Remember to take a moment or two for yourself. If the sadness gets overwhelming, remember an OCONUS move can also be an exciting time for you and your family – it’s an adventure waiting to happen. There are people who can help you along the way, so reach out and stay in touch.

The bottom line

Moving outside of the United States (OCONUS) is something you may only do once or many times in your military career. But when you add moving away from family and friends, language barriers you may have at your new location, and all of the unknowns, it can be nerve-wracking. Talk to fellow military members who have moved overseas in the past, reach out to your commander for suggestions, contact military families living on base at your new location, and follow the ten absolute necessary steps you need to take as you navigate the OCONUS move overseas.

“Make a list of your daily tasks but be flexible, particularly after you’ve arrived,” Wilde advises. “You’ll be hit with a lot of information and instruction at once so it’s easy to get overwhelmed, especially if you’re jet-lagged! Focus on one thing at a time and reach out to your sponsor and the community with questions and for help! But overall, do not forget to enjoy every moment and have fun. This is a once-in-a-lifetime experience.”

Frequently asked questions

Does the military pay for your entire OCONUS move?

Managing the cost of your move overseas can be a challenge, so be sure you take advantage of all your entitlements, such as: Dislocation Allowance (DLA), Monetary Allowance in Lieu of Transportation (MALT), Move-In Housing Allowance (MIHA), Per Diem Allowance, Temporary Lodging Allowance (TLA), Advance Basic Pay, and Advance Overseas Housing Allowance (OHA) – all available for an OCONUS move.

What does overseas military housing include?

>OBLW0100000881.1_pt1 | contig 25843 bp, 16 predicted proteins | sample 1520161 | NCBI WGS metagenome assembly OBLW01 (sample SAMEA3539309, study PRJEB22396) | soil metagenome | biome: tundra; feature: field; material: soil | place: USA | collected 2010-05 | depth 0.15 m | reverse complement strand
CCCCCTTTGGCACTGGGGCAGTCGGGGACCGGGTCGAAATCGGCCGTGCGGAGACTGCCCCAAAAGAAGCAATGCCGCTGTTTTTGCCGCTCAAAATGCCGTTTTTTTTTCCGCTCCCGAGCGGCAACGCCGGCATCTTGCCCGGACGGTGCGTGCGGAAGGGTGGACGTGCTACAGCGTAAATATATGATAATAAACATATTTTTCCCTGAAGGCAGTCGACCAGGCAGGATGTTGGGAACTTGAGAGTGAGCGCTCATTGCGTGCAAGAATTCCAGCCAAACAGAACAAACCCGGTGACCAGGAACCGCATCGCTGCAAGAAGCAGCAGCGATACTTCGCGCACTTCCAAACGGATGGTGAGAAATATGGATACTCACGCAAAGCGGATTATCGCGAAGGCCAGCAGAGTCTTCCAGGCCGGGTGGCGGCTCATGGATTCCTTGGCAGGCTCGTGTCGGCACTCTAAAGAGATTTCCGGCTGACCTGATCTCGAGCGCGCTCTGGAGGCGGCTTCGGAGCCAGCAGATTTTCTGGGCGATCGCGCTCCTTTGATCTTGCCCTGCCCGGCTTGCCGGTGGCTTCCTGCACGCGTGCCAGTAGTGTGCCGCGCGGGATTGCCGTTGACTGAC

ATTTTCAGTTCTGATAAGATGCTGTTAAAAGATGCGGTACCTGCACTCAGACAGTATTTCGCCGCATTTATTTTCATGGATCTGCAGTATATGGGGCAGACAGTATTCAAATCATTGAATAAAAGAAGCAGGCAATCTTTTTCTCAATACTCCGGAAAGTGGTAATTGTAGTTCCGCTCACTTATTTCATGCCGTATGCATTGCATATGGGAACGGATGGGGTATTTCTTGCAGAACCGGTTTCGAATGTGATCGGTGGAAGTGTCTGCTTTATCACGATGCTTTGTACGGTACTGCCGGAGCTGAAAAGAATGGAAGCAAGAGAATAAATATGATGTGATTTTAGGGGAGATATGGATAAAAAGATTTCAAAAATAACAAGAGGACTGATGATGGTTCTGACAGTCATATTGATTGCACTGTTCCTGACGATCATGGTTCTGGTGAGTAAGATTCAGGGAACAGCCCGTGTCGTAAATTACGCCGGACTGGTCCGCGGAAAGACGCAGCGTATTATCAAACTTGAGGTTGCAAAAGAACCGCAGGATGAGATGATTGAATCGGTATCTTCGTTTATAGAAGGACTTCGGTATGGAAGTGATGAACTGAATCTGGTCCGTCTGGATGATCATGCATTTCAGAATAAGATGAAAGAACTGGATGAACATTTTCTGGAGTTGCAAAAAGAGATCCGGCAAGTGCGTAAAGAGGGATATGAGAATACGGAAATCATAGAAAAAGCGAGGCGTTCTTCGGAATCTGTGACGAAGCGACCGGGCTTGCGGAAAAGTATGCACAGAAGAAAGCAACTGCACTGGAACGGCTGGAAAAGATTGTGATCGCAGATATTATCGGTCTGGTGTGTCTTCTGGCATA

That depends on the type of housing. As a service member, you have a variety of options.

  • Military installation housing saves you from paying for most utilities and rent.
  • Privatized military installation housing provides a basic allowance for housing that can be used to pay rent and some or all of your utility bills.
  • Single military installation housing, or “the barracks,” are rent-free, but you may have to share a room.
  • Renting a home off the base gives you more choices. However, if you’re reassigned or deployed you’ll want to be sure you can get out of your lease.
  • Buying a house also gives you the option of location, size, and any amenities you want. lets you select the size, location and amenities you want.

Can girlfriends or boyfriends live on the military base?

If you live on base or in the barracks, your girlfriend or boyfriend cannot live with you. Only married personnel with accompanied orders may live in base housing. However, if you live off base, then yes. But, you’ll need permission to live off base.


Related Articles

12 Practical Tips for Moving In The Fall

So you’ve decided to move — congratulations! If you’re moving in the fall, expect it to look slightly different from if you moved during peak summer moving season. On the plus side, the number of people moving starts to decrease in the fall months, so you might find a better deal for moving expenses. But, […]

Read More

What to Do When Movers Lose or Break Your Stuff

Moving to a new home always comes with stress. A 2020 survey conducted by OnePoll for North American Van Lines said that moving was more stressful than getting a divorce, starting a new job, or having kids. And when your favorite piece of glassware is shattered during the moving process or your expensive electronics arrive […]

Read More

How Many Boxes Do You Need?

Planning ahead for your move includes a lot of factors: finding a new home, booking movers, and, of course, packing. If you’re wondering, “How many boxes do I need?” then you’ve come to the right place. For the ultimate planners, knowing from the outset how many moving boxes the move will require provides some peace […]

Read More